THE STATE OF SOUTH CAROLINA
In The Court of Appeals
The State, Respondent,
Ervin Williamson, Appellant.
Appeal From Aiken County
James C. Williams, Jr., Circuit Court Judge
Opinion No. 3700
Submitted September 8, 2003 – Filed November 24, 2003
Assistant Appellate Defender Aileen P. Clare, of Columbia, for Appellant.
Teresa A. Knox, Deputy Director for Legal Services, Tommy Evans, Jr., Legal Counsel, J. Benjamin Aplin, Legal Counsel, S.C. Dept. of Probation, Parole and Pardon, for Respondent.
BEATTY, J.: Ervin Williamson pled guilty to second-degree burglary (non-violent) and received a sentence of ten years imprisonment, suspended upon the service of three years imprisonment and five years probation. Williamson appeals the trial court’s decision to revoke his probation based, in part, on a subsequent charge. We affirm.
In November 1994, Williamson pled guilty to second-degree burglary in Edgefield County and was sentenced to ten years confinement, suspended to service of three years confinement and five years probation. In September 2001, Williamson was arrested on a criminal domestic violence of a high and aggravated nature (“CDVHAN”) charge. As a result, Williamson was charged with violating the conditions of his probation. At the revocation hearing, Williamson proclaimed his innocence to the court, but his attorney advised him not to discuss the charge. The circuit court, relying largely on the alleged victim’s affidavit and pictures of her injuries, found that Williamson had violated his probation and that he was “guilty of actual violence” and “in violation of his financial responsibility.” The court revoked 120 days of Williamson’s suspended sentence. The written order stated that the reasons for revocation were: (1) violation of a “Federal, State, or Local Law,” (2) failure to obey conditions of supervision – including payment of fines, restitution, and other payments, and (3) failure to follow the advice and instructions of his supervising agent. Williamson appeals.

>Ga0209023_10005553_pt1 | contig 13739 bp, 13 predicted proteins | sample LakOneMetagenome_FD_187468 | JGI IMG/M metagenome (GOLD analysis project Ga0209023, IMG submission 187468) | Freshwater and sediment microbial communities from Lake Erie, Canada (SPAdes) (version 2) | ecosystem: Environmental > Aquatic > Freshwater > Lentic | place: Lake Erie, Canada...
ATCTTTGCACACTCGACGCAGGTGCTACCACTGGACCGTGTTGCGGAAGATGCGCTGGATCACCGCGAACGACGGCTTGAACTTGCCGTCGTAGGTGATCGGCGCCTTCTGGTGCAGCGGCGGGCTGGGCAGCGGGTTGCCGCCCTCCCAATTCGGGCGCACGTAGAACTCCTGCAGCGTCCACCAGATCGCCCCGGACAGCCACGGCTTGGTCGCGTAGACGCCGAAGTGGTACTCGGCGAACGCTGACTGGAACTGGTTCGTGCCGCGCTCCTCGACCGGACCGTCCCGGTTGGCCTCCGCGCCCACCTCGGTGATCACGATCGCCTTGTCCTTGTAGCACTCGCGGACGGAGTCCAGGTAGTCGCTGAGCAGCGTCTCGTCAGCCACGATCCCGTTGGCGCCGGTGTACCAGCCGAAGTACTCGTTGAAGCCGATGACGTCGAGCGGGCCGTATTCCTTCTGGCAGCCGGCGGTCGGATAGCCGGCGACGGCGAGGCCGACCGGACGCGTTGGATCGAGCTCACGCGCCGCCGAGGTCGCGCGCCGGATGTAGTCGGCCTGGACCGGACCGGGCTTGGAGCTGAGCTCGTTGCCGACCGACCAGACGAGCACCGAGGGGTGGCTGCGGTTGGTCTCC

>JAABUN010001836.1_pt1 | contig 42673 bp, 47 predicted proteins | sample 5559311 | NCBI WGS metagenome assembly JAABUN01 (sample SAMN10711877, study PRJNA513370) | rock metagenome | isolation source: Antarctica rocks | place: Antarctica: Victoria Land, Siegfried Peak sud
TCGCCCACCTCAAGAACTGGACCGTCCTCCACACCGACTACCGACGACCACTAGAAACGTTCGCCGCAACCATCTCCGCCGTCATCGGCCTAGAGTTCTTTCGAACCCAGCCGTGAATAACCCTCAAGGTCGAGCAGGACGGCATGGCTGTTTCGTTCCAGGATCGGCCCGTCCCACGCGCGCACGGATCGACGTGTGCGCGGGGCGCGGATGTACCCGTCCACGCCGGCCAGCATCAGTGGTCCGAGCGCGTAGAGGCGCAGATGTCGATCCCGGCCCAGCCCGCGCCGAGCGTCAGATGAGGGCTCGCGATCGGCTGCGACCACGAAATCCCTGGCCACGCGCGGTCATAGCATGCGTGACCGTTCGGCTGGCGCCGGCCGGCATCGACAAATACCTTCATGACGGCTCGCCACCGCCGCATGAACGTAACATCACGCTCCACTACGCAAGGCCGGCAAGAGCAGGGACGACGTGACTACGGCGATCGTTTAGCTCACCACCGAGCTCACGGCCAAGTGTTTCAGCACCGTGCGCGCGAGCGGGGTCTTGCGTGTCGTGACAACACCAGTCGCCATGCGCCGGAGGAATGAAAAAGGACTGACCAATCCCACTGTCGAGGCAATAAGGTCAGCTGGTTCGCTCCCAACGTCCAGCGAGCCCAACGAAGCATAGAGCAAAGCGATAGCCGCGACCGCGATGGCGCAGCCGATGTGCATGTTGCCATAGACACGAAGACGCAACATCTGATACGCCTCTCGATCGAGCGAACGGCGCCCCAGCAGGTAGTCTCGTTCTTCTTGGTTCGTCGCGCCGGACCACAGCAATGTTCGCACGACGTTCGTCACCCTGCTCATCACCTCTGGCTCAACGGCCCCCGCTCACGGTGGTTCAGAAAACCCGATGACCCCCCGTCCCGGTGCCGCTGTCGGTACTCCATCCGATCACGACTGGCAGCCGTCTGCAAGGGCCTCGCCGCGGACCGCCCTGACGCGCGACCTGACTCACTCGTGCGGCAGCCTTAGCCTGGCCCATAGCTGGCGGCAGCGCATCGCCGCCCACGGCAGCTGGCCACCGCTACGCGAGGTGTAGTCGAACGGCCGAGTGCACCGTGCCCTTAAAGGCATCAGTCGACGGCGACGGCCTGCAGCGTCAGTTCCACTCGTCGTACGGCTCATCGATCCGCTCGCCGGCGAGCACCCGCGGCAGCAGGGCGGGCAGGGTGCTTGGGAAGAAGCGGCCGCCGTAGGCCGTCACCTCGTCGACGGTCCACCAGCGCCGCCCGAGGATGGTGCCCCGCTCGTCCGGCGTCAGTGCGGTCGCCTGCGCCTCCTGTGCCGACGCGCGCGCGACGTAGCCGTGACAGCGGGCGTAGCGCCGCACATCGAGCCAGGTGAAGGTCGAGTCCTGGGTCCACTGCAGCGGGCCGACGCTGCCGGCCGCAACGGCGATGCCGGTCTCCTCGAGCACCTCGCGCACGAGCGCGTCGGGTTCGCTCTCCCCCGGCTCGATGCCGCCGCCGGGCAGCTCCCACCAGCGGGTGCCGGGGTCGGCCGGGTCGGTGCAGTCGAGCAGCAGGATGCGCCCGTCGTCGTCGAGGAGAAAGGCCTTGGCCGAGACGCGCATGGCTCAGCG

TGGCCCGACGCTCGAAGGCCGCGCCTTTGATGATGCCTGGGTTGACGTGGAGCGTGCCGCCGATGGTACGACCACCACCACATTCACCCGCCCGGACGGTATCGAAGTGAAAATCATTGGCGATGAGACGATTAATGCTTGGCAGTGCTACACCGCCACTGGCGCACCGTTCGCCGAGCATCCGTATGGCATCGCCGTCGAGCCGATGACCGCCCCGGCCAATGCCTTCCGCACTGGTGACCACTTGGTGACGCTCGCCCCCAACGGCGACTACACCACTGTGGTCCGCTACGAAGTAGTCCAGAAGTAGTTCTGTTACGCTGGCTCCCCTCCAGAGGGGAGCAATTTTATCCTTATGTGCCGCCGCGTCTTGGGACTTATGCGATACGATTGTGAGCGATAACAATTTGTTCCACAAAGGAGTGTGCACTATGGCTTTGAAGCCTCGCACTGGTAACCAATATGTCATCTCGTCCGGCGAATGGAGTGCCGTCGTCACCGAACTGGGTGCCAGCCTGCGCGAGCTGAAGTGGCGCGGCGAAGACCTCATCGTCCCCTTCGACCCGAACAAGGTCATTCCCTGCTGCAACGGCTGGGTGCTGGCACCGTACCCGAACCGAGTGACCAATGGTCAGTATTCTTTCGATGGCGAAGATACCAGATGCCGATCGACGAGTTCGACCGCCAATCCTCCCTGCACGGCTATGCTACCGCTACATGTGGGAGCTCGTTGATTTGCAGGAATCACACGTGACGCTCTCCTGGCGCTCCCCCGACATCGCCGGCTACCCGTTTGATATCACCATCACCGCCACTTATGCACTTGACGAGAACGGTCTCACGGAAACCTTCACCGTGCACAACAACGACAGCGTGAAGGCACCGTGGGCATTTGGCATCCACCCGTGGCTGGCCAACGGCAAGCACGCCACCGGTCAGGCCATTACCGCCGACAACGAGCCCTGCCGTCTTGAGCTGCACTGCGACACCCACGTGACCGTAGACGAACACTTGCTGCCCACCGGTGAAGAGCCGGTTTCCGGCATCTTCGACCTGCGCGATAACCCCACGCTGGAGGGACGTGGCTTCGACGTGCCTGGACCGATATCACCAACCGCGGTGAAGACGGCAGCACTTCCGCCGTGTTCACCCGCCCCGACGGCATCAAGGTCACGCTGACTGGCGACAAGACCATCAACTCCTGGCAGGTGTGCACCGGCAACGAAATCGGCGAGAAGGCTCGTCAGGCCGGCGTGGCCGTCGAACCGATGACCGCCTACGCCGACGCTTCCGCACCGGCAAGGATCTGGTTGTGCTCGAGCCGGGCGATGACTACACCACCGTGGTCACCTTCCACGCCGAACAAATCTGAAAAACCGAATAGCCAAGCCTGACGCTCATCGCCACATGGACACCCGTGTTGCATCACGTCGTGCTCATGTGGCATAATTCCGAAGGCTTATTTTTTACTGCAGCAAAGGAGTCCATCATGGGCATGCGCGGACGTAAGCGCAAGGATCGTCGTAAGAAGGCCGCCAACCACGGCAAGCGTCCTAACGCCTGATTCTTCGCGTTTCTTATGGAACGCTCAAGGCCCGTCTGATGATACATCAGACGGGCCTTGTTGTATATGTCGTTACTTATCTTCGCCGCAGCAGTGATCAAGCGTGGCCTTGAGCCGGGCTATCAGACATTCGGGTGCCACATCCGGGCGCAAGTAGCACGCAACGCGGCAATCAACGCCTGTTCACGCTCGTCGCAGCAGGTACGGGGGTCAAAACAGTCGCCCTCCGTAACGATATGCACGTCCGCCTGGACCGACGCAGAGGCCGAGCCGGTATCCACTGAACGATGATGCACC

Did the trial court abuse its discretion when it revoked Williamson’s probation where Williamson was arrested for criminal domestic violence but had not been convicted? 
The decision to revoke probation is in the discretion of the circuit court judge. State v. Hamilton, 333 S.C. 642, 647, 511 S.E.2d 94, 96 (Ct. App. 1999). “This [C]ourt’s authority to review such a decision is confined to correcting errors of law unless the lack of legal or evidentiary basis indicates the circuit judge’s decision was arbitrary and capricious.” Id.
Williamson argues there was an insufficient evidentiary basis to establish that he had violated conditions of his probation because he had not been convicted of the CDVHAN charge. We disagree.
“Probation is a matter of grace; revocation is the means to enforce the conditions of probation.” Id. at 648, 511 S.E.2d at 97. However, “the authority of the court … to revoke [probation] may not be capriciously or arbitrarily exercised, but should always be predicated upon an evidentiary showing of fact tending to establish violation of the conditions.” State v. White, 218 S.C. 130, 135, 61 S.E.2d 754, 756 (1950). “Before revoking probation, the circuit judge must determine if there is sufficient evidence to establish that the probationer has violated his probation conditions.” Hamilton, 333 S.C. at 648-49, 511 S.E.2d at 97.